Shuffle Along at the Music Box Theatre
Music and lyrics by Noble Sissle and Eubie Blake
Original book by F.E. Miller and Aubrey Lyles
Book by George C. Wolfe
Musical Supervision, Arrangements and Orchestrations by Daryl Waters
Scenic Design by Santo Loquato
Costume Design by Ann Roth
Lighting Design by Jules Fisher and Peggy Eisenhauer
Choreography by Savion Glover
Directed by George C. Wolfe
Starring Audra McDonald, Brian Stokes Mitchell, Bill Porter, Brandon Victor Dixon, Joshua Henry, Adrienne Warren, Amber Imam and Brooks Ashmanskas
“What’s it about?” Jerome Robbins frequently posed this question to Jerry Bock and Sheldon Harnick during the rehearsals of Fiddler on the Roof. According to Jack Viertel in his wonderful new book, The Secret Life of the American Musical, after Robbins asked that question
often enough, Bock and Harnick finally dug down deep and responded: “tradition.” Thus the opening number was born and put the Tevye stories that followed into a large and important context.
Shuffle Along Or The Making Of The Musical Sensation of 1921 And All That Followed — the full title of the overly ambitious, often hugely entertaining but imperfect new musical that just opened at the Music Box theatre — could have used an outsider like Robbins to ask that question. As it now stands (and the long version of the title tells us), Shuffle Along is about three stories: the making of the original Shuffle Along musical and getting it to Broadway (Act 1 and part of Act 2); the people who created and starred in it (the middle of Act 2); and the historical context of African-Americans in the musical theatre (the end of Act 2). As it now stands, these three stories are told sequentially. They have been somewhat interwoven, but the main focus is on just one at a time. The parts feel tonally inconsistent and change abruptly. In the late preview I saw the nearly three-hour show was tedious to follow at times.
F.E. Miller, half of the comedy team of Miller (Brian Stokes Mitchell) and Lyles (Billy Porter) and two of the original four Shuffle Along’s creators, narrates the current show. The other creators were Noble Sissle (Joshua Henry) and Eubie Blake (Brandon Victor Dixon), who wrote the jazzy, syncopated songs. It was the first syncopation to appear on Broadway. Miller introduces us to the performers in the original show, which is essentially a review. We meet Lottie Gee (Audra McDonald), Gertrude Saunders and Florence Mills (both played by Adrienne Warren), Eva (Amber Iman), The Harmony Kings, The Jazz Jasmines, the Dancin’ Boys, The Jimtown Flappers. Eventually we meet the only white actor in the show (Brooks Ashmanskas) who plays a producer, the press, a railroad president, etc.
We follow the thin plot and the superficially portrayed characters, as the original Shuffle Along wends its way along the East Coast by train, frequently running out of money but, with effort, staying optimistic about making it to Broadway. Eubie and Lottie have an affair. Once the show opens and is a smash hit, (we’re now in Act 2), the characters gain a bit more depth. The teams — both creative teams as well as Eubie and Lottie — split up. We’re told what happened to the rest of their lives and finally the important place of Shuffle Along in the American Musical Theatre.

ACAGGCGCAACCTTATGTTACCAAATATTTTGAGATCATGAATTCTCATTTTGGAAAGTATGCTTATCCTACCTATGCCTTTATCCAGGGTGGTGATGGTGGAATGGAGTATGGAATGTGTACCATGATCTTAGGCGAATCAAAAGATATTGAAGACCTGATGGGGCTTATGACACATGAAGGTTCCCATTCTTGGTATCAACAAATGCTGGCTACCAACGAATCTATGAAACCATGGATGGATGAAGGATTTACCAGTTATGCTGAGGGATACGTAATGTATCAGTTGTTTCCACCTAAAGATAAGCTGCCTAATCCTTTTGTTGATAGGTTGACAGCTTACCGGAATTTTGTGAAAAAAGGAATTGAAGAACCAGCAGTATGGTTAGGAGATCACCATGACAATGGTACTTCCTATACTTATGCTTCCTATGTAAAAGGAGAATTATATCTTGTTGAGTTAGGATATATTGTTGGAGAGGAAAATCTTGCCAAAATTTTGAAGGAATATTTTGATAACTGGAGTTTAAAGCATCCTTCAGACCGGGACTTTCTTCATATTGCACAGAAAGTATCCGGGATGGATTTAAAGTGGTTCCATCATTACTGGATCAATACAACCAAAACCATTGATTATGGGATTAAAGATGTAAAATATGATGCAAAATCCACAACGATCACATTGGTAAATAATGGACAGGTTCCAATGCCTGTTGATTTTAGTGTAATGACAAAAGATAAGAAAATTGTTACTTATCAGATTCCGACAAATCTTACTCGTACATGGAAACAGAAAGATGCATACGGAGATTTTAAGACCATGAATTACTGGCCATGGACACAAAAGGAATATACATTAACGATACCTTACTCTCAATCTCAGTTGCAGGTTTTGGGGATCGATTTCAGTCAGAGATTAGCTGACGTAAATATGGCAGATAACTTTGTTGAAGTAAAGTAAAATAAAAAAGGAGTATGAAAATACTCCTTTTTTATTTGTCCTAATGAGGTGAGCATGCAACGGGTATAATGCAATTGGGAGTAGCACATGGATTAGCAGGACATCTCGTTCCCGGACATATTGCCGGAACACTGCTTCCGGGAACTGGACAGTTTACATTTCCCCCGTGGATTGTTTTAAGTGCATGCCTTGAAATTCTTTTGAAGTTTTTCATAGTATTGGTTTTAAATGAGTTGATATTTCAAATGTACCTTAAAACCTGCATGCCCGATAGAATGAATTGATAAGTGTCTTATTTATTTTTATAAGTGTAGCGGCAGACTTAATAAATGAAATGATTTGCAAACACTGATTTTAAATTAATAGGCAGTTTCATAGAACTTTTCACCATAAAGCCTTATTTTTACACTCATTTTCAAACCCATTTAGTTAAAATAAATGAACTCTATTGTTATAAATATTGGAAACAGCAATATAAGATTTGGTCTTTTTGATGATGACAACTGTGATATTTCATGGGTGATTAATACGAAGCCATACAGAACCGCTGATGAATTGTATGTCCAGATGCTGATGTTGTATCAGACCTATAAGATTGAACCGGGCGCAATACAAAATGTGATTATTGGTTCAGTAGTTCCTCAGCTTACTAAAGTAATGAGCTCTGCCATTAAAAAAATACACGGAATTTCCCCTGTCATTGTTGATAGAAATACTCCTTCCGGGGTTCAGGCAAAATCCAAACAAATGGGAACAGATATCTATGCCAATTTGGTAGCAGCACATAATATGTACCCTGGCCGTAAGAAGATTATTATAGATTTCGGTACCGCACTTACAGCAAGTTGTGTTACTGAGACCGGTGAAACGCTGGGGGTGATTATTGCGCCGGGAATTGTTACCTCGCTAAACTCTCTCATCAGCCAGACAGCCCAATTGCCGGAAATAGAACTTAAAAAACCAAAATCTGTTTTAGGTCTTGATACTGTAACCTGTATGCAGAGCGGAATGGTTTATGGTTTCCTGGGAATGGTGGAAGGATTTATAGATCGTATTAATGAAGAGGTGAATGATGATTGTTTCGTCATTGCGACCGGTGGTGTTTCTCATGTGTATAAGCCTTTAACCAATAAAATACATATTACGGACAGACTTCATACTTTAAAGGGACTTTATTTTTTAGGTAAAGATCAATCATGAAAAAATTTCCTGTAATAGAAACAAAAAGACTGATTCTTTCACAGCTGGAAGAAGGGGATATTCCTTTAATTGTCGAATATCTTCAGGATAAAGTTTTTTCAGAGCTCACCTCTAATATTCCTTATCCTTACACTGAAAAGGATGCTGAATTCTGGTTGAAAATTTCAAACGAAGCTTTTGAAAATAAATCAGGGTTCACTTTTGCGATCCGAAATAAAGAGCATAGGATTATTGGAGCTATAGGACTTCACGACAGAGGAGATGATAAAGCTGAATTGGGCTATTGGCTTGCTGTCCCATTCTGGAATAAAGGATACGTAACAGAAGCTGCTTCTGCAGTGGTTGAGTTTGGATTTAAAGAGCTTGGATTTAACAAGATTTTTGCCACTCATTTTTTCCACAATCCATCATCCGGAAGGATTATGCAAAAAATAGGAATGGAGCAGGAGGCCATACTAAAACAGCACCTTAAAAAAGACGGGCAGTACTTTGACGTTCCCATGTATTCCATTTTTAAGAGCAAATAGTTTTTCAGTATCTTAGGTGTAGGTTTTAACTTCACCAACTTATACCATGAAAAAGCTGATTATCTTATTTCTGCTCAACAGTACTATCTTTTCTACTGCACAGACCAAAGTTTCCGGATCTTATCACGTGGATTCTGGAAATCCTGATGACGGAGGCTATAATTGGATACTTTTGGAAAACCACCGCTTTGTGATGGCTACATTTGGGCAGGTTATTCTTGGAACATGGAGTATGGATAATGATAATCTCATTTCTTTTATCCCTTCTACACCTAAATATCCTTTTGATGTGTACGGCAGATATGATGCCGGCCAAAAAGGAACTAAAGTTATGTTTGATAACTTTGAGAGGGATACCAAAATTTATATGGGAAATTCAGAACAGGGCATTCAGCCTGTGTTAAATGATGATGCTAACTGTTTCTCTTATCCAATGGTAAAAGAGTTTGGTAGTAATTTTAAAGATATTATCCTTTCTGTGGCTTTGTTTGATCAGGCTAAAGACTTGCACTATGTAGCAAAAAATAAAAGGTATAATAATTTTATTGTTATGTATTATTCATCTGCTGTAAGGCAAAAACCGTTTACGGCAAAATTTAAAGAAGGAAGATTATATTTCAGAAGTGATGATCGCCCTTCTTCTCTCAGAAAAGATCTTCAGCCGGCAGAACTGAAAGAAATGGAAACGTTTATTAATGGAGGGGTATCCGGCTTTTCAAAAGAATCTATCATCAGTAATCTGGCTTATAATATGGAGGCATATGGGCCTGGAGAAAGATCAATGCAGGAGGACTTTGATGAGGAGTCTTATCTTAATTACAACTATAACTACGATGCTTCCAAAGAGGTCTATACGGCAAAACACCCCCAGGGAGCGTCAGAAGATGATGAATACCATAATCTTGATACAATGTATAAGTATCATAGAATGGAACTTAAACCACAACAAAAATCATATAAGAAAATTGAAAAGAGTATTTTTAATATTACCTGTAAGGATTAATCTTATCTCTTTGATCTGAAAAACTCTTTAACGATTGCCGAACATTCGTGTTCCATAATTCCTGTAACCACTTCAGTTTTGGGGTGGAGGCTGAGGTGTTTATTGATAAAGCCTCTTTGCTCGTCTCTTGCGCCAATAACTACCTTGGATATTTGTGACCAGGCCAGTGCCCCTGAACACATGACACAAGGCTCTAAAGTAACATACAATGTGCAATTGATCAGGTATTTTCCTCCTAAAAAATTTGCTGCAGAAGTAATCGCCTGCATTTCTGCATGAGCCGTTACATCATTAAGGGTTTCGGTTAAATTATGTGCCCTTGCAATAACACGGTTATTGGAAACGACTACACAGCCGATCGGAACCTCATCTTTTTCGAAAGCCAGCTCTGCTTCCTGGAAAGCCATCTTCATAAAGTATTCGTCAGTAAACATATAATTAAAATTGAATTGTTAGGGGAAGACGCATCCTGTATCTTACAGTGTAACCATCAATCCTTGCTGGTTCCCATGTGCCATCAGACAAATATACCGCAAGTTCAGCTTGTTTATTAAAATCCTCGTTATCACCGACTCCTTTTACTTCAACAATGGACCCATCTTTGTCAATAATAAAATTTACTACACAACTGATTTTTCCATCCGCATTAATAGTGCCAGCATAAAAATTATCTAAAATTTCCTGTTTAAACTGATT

One wished for more historical context at the top of the show, but surely the director and author of the book, the highly respected George C. Wolfe (who was head of the public theatre and directed the original Angels in America, after all), must have thought of this and rejected the idea.
What keeps this show bouncing along are the incredibly energetic musical numbers that come at the audience with the speed and force of baseballs hurled from a pitching machine. Savion Glover is at the top of his game with a crack, tap-dancing chorus executing complex rhythms and sometimes using suitcases to accompany themselves. Among other songs, Bryan Stokes Mitchell magically sings an acapella number (called “Swing Along,” I think. There was no list of songs in the program). Then there’s the gorgeous, rich voice of Audra McDonald, alone worth the price of admission. Adrienne Warren is a young Nell Carter with a unique timbre to her voice. Billy Porter has a late, second act solo so filled with emotion that the audience cheered in the middle.
The costumes (Ann Roth) and the scenery (Santo Loquasto) are spectacular. As is the lighting (Jules Fisher and Peggy Eisenhauer). Well over 150 spotlights hung throughout the theatre.
So what was missing from this expensive and lavish production? Characters for whom to feel something during most of the show. One does want them in a musical. A cohesive plot would also have been helpful. What could we have not missed? A couple of the musical numbers. (Sometimes in musicals as in writing, one must kill one’s darlings). One wonders how many show stoppers are too many. Eventually it feels like eating candy non-stop.
In spite of the above, you should consider attending Shuffle Along? It’s way too long. It’s too much of a good thing. But for much of the show it is dazzling. And it would be a shame to miss, even with its flaws.